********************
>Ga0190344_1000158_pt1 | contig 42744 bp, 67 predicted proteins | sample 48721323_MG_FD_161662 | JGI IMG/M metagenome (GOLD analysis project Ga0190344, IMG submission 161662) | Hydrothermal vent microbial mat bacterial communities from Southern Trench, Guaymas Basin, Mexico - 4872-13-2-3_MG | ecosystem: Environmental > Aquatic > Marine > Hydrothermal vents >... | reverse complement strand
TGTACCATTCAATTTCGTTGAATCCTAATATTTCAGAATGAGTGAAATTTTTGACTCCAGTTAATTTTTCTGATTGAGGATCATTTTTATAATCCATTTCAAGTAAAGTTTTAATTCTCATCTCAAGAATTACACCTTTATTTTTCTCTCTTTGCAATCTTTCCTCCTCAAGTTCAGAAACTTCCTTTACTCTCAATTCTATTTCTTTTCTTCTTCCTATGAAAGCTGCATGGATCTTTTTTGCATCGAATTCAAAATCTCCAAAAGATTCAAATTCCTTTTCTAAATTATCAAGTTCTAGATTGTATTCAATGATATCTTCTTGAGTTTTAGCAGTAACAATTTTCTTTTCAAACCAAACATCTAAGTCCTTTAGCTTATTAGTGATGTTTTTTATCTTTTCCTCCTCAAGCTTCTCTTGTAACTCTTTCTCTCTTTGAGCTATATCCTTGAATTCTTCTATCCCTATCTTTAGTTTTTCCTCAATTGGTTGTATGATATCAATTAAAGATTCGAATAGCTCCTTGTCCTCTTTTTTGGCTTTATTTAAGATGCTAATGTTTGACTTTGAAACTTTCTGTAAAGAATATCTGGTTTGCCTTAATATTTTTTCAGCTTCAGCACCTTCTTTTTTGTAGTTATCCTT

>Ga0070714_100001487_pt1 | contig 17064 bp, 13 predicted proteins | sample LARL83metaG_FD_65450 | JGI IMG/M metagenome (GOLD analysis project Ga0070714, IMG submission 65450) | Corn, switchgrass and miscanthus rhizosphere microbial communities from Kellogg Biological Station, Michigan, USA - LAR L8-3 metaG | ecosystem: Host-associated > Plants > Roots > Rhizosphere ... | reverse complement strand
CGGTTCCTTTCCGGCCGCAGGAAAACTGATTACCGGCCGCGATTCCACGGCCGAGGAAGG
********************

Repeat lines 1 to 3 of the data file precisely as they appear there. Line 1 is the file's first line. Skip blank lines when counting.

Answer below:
>Ga0190344_1000158_pt1 | contig 42744 bp, 67 predicted proteins | sample 48721323_MG_FD_161662 | JGI IMG/M metagenome (GOLD analysis project Ga0190344, IMG submission 161662) | Hydrothermal vent microbial mat bacterial communities from Southern Trench, Guaymas Basin, Mexico - 4872-13-2-3_MG | ecosystem: Environmental > Aquatic > Marine > Hydrothermal vents >... | reverse complement strand
TGTACCATTCAATTTCGTTGAATCCTAATATTTCAGAATGAGTGAAATTTTTGACTCCAGTTAATTTTTCTGATTGAGGATCATTTTTATAATCCATTTCAAGTAAAGTTTTAATTCTCATCTCAAGAATTACACCTTTATTTTTCTCTCTTTGCAATCTTTCCTCCTCAAGTTCAGAAACTTCCTTTACTCTCAATTCTATTTCTTTTCTTCTTCCTATGAAAGCTGCATGGATCTTTTTTGCATCGAATTCAAAATCTCCAAAAGATTCAAATTCCTTTTCTAAATTATCAAGTTCTAGATTGTATTCAATGATATCTTCTTGAGTTTTAGCAGTAACAATTTTCTTTTCAAACCAAACATCTAAGTCCTTTAGCTTATTAGTGATGTTTTTTATCTTTTCCTCCTCAAGCTTCTCTTGTAACTCTTTCTCTCTTTGAGCTATATCCTTGAATTCTTCTATCCCTATCTTTAGTTTTTCCTCAATTGGTTGTATGATATCAATTAAAGATTCGAATAGCTCCTTGTCCTCTTTTTTGGCTTTATTTAAGATGCTAATGTTTGACTTTGAAACTTTCTGTAAAGAATATCTGGTTTGCCTTAATATTTTTTCAGCTTCAGCACCTTCTTTTTTGTAGTTATCCTT

>Ga0070714_100001487_pt1 | contig 17064 bp, 13 predicted proteins | sample LARL83metaG_FD_65450 | JGI IMG/M metagenome (GOLD analysis project Ga0070714, IMG submission 65450) | Corn, switchgrass and miscanthus rhizosphere microbial communities from Kellogg Biological Station, Michigan, USA - LAR L8-3 metaG | ecosystem: Host-associated > Plants > Roots > Rhizosphere ... | reverse complement strand